C Corp – Under this structure, the business is a distinct legal entity and the owner or owners are not personally liable for its debts. Owners take profits through shareholder dividends, rather than directly. The corporation pays taxes, and owners pay taxes on their dividends, which is sometimes referred to as double taxation.
S Corp – An S-Corporation refers to the tax classification of the business but is not a business entity. An S-Corp can be either a corporation or an LLC, which just need to elect to be an S-Corp for tax status. In an S-Corp, income is passed through directly to shareholders, who pay taxes on their share of business income on their personal tax returns.
We recommend that new business owners choose LLC as it offers liability protection and pass-through taxation while being simpler to form than a corporation. You can form an LLC in as little as five minutes using an online LLC formation service. They will check that your business name is available before filing, submit your articles of organization, and answer any questions you might have.
The final step before you’re able to pay taxes is getting an Employer Identification Number, or EIN. You can file for your EIN online or by mail or fax: visit the IRS website to learn more. Keep in mind, if you’ve chosen to be a sole proprietorship you can simply use your social security number as your EIN.
Once you have your EIN, you’ll need to choose your tax year. Financially speaking, your business will operate in a calendar year (January–December) or a fiscal year, a 12-month period that can start in any month. This will determine your tax cycle, while your business structure will determine which taxes you’ll pay.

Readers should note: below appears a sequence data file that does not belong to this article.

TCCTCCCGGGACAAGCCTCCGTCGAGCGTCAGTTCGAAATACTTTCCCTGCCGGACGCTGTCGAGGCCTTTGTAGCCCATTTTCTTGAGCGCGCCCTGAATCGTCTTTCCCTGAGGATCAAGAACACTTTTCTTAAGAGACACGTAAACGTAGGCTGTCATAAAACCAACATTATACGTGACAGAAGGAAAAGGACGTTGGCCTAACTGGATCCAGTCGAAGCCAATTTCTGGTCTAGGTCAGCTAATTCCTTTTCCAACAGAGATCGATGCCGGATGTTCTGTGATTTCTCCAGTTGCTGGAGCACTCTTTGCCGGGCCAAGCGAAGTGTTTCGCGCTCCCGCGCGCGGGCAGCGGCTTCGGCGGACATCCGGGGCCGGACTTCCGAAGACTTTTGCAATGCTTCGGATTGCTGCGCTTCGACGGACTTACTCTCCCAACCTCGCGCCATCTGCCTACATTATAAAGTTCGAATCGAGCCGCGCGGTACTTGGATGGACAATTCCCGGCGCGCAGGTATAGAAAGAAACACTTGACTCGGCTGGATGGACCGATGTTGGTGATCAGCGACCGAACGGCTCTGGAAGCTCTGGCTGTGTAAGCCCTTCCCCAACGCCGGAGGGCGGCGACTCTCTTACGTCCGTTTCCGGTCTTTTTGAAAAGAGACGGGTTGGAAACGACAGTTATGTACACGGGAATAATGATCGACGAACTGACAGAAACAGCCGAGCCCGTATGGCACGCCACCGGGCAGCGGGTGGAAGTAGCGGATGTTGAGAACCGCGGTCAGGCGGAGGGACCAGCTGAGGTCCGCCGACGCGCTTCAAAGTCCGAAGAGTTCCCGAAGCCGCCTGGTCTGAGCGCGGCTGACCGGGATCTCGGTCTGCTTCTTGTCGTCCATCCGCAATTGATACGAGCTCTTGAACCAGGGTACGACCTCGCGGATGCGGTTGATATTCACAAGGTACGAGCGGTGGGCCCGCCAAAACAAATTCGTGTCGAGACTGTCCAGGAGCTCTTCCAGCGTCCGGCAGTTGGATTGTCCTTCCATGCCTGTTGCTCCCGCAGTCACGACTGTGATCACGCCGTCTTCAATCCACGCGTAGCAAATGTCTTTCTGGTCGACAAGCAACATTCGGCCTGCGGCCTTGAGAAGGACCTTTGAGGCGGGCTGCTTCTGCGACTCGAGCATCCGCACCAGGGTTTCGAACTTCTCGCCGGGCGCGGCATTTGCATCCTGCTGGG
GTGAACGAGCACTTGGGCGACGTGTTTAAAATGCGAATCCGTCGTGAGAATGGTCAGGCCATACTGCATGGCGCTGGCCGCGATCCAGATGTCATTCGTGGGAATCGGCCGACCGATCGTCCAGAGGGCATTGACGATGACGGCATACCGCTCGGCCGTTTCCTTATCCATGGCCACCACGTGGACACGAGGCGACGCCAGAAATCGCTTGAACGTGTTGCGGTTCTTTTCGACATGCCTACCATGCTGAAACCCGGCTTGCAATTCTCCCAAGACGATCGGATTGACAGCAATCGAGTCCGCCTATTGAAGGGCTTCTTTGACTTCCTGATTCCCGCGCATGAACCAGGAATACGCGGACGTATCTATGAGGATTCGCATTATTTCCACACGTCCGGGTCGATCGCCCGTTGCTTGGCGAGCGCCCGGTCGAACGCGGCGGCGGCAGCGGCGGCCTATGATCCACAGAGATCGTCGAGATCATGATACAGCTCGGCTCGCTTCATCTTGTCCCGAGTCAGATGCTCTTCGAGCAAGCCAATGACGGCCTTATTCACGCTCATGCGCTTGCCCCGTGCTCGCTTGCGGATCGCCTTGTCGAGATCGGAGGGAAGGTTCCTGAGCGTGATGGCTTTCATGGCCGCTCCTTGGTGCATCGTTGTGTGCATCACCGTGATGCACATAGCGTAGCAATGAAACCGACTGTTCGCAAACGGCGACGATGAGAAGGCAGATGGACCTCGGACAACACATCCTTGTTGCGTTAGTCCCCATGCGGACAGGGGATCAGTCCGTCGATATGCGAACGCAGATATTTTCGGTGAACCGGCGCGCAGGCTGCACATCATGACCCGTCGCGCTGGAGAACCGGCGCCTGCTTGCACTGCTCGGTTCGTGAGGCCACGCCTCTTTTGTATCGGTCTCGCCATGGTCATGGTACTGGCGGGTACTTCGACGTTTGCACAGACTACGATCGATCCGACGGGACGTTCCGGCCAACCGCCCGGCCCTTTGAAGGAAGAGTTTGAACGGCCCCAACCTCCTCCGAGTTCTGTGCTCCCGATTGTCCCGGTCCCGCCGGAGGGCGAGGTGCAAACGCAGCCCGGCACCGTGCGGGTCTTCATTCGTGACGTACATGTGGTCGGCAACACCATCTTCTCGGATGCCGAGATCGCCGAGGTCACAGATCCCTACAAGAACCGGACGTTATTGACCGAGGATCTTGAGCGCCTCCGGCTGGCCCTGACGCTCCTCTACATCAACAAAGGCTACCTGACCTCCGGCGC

It is important to consult an accountant or other professional to help you with your taxes to ensure you’re completing them correctly.
Step 7: Fund your Business
Securing financing is your next step and there are plenty of ways to raise capital:
Bank loans: This is the most common method but getting approved requires a rock-solid business plan and strong credit history.
SBA-guaranteed loans: The Small Business Administration can act as guarantor, helping gain that elusive bank approval via an SBA-guaranteed loan.
Government grants: A handful of financial assistance programs help fund entrepreneurs. Visit Grants.gov to learn which might work for you.
Friends and Family: Reach out to friends and family to provide a business loan or investment in your concept. It’s a good idea to have legal advice when doing so because SEC regulations apply.
Crowdfunding: Websites like Kickstarter and Indiegogo offer an increasingly popular low-risk option, in which donors fund your vision. Entrepreneurial crowdfunding sites like Fundable and WeFunder enable multiple investors to fund your business.
Personal: Self-fund your business via your savings or the sale of property or other assets.
Bank and SBA loans are probably the best option, other than friends and family, for funding a hair salon business. You might also try crowdfunding if you have an innovative concept.
You don’t need a specific hair salon license, but you do need to be a licensed cosmetologist in your state. State requirements vary.